Dec 15, 2010

Now I'm paying attention

I doubt myself a lot. I doubt my effectiveness in my eight-to-five job, I doubt my success as a mom, I doubt that I'm an adequate and equal partner in our marriage.

That's not to say that I don't think I have good days, or even that I don't feel like I do pretty well on the majority of days. It's just that when you have a small failure, depending on your mood or how you think other people are perceiving the level of your failure, it can feel much larger than it really is and can have a much bigger emotional impact than it really should.

That said, I only knew about Elizabeth Edwards what I saw in the media. More than anything, I was aware of the trials she went through in her marriage, the profound loss she experienced when her eldest son died in a car accident, and her fight against breast cancer. Until she died and I saw more extensive profiles on her, I wasn't as aware of her personal triumphs or her philosophy on life.

More than once since she died, I've seen her quoted. Most recently, two quotes spoke to me about what a wise woman she must have been.

Julia at Hooked on Houses mentioned a quotation that Elizabeth had painted in her kitchen:

Ring the bells that still can ring
Forget your perfect offering
There is a crack in everything
That’s how the light gets in

Elizabeth said that it was to remind her that nobody has perfect lives and that we have a choice about how we integrate the imperfect parts into our lives.

A-MEN. I couldn't agree more, and it really helped me put some of my feelings of inadequacy to rest.

Next, Patrice posted this quote of Elizabeth's on Facebook:
If you know someone who has lost a child, and you're afraid to mention them because you think you might make them sad by reminding them that they died -- you're not reminding them. They didn't forget they died. What you're reminding them of is that you remembered that they lived, and that is a great gift.
I've been fortunate and so blessed with three pregnancies that resulted in healthy children. But I have several close friends and family members who have lost children, and I can tell you that Elizabeth said so eloquently what every single one of my friends in her position would like to say. I try so hard to honor the memory of the children who are no longer with us with mentions of them to their parents, and I know I would want people to do the same for me.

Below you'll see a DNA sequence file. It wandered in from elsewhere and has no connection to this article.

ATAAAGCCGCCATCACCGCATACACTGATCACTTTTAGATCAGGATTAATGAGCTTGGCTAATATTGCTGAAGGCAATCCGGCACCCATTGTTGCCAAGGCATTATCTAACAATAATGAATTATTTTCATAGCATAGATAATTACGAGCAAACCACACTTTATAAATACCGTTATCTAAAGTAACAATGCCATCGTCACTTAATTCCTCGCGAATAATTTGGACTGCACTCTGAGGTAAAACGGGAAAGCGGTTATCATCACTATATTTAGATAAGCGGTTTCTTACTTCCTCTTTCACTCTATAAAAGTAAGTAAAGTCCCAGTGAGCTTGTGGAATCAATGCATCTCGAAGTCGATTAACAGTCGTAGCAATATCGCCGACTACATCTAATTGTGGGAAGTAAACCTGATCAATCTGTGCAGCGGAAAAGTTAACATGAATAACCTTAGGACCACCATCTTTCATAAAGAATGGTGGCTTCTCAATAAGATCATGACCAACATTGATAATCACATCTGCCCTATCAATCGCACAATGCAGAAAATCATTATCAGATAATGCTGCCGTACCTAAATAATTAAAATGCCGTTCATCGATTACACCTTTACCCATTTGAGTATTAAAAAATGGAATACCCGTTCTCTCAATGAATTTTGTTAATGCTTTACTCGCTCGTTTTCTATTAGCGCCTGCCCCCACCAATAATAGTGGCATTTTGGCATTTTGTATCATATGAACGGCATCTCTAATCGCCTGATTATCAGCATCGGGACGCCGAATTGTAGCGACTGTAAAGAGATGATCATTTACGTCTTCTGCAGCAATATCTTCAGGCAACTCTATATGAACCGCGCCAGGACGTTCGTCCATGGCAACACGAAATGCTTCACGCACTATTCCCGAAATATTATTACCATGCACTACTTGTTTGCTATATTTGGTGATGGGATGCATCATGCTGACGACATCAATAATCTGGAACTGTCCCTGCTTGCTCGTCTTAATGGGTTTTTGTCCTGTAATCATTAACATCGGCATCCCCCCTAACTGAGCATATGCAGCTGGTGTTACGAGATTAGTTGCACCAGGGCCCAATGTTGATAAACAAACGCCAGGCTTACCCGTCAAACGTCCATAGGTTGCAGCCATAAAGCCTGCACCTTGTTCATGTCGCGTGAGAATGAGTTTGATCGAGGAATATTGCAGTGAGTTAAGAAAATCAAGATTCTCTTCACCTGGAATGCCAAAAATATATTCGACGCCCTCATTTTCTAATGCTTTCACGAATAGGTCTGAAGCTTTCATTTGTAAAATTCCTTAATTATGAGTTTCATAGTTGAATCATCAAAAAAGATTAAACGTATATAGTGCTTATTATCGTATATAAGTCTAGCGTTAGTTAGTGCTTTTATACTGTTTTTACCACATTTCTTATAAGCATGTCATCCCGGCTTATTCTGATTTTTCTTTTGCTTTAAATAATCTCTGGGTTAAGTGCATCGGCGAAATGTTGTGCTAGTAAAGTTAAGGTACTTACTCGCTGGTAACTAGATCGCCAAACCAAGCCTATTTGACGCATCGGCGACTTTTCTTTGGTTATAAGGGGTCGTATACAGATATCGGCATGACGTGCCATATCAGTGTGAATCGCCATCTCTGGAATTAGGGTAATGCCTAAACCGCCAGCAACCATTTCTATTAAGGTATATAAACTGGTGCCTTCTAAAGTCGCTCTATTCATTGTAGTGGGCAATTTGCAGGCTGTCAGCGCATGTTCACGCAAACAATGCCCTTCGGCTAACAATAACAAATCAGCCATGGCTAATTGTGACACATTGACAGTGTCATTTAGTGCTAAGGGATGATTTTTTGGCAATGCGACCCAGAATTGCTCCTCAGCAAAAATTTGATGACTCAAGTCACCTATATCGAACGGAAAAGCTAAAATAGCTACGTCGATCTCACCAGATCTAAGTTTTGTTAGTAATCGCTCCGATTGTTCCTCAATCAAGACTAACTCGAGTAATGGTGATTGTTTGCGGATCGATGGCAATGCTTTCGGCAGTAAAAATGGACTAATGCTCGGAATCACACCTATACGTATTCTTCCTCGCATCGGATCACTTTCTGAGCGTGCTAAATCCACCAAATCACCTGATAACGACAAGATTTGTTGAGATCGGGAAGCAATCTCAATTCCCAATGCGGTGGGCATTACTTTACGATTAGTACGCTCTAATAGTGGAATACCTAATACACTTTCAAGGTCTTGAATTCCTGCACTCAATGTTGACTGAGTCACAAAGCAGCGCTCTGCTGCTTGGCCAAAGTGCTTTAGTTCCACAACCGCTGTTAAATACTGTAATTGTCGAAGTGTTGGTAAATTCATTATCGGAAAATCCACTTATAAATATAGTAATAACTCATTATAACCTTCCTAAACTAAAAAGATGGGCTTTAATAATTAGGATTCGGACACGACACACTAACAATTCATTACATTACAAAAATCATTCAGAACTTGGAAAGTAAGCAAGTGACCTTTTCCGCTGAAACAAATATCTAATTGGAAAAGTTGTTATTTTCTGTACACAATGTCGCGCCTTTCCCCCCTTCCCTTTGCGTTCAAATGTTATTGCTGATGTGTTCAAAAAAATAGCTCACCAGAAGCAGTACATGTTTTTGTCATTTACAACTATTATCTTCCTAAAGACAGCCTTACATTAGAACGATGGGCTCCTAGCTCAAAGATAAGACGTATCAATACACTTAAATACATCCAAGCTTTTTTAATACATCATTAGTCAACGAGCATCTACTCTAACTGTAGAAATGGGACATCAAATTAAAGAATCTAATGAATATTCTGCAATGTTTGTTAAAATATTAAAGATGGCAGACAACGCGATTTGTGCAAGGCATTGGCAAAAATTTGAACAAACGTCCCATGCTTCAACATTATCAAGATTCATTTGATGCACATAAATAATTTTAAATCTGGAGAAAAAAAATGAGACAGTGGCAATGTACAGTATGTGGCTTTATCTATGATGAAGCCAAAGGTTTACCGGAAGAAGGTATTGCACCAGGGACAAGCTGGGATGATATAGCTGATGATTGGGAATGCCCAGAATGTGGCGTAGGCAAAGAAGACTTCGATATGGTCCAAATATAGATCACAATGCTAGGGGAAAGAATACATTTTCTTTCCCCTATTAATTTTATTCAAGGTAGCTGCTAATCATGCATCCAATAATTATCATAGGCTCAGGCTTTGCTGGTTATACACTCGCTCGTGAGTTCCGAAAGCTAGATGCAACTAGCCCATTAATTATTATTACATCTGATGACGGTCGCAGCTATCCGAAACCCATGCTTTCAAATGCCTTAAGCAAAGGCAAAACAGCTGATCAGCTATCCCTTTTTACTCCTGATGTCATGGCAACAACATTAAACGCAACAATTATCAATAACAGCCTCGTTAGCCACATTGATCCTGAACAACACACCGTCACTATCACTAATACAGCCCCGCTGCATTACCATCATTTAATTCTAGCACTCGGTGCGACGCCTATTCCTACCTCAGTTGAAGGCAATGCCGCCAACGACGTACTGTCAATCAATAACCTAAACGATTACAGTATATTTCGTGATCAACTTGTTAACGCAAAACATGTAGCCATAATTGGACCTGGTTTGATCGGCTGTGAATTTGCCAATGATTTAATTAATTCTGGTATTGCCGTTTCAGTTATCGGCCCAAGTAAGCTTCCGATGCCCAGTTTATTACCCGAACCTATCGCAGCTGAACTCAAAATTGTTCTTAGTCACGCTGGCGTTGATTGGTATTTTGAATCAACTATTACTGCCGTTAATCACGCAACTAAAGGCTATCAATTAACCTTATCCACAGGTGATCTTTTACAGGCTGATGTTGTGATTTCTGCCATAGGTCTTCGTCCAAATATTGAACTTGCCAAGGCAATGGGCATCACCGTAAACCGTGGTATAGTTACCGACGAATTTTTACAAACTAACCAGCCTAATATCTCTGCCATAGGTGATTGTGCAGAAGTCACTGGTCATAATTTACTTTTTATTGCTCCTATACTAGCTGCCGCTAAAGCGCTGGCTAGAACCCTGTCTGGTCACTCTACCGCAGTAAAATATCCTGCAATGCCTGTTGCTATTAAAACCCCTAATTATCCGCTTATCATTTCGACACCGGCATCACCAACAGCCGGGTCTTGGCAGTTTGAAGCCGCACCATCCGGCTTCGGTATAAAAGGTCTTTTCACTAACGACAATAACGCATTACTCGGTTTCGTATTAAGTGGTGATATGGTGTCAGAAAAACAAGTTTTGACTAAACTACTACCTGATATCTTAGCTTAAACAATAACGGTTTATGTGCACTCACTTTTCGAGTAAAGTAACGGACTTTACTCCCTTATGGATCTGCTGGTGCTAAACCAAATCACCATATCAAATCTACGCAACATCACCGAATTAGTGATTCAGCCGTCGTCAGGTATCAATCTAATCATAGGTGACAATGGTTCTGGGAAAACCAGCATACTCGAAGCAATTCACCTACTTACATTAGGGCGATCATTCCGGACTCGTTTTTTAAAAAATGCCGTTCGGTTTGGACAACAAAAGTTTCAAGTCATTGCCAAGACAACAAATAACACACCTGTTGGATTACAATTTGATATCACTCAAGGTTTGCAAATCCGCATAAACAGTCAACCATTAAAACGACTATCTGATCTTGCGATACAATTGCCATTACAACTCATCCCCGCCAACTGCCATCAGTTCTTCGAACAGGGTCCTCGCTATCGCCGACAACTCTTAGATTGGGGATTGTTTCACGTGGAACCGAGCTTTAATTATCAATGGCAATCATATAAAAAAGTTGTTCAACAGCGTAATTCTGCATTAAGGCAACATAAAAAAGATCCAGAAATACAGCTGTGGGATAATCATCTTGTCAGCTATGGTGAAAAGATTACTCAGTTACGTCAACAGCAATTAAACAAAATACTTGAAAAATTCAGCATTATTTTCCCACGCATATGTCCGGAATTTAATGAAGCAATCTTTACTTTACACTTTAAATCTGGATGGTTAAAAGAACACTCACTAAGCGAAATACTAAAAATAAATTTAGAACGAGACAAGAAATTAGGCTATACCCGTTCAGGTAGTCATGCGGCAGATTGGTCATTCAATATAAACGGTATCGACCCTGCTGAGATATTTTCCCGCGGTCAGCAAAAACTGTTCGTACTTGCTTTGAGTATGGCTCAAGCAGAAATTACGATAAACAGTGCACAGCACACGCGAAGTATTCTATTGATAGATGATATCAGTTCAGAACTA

I didn't make an effort to know much about Elizabeth Edwards when she was living, but I hope that I have learned something from the legacy she left behind.


brightleigh said...

Great post, Katherine! I want to read her book(s) soon! I think that she can teach me a lot as a mother. No doubt she will leave a legacy.

Katherine @ Grass Stains said...

Thanks, Leigh! A friend at work came by today to tell me how much this encouraged her today, too. Appreciate your comment!

Unknown said...

Hi Kat! The quote from Elizabeth's kitchen is from a Leonard Cohen song/poem called "Anthem." The whole song is incredible -- and I've fallen in love with most of his work. There's a lot of meaning in most everything he writes -- just wanted to share. :-)

Katherine @ Grass Stains said...

Leigh, let me know if you read her books and if you recommend them. Thanks!

Leslie, I'm so glad to know that! I'll look it up.

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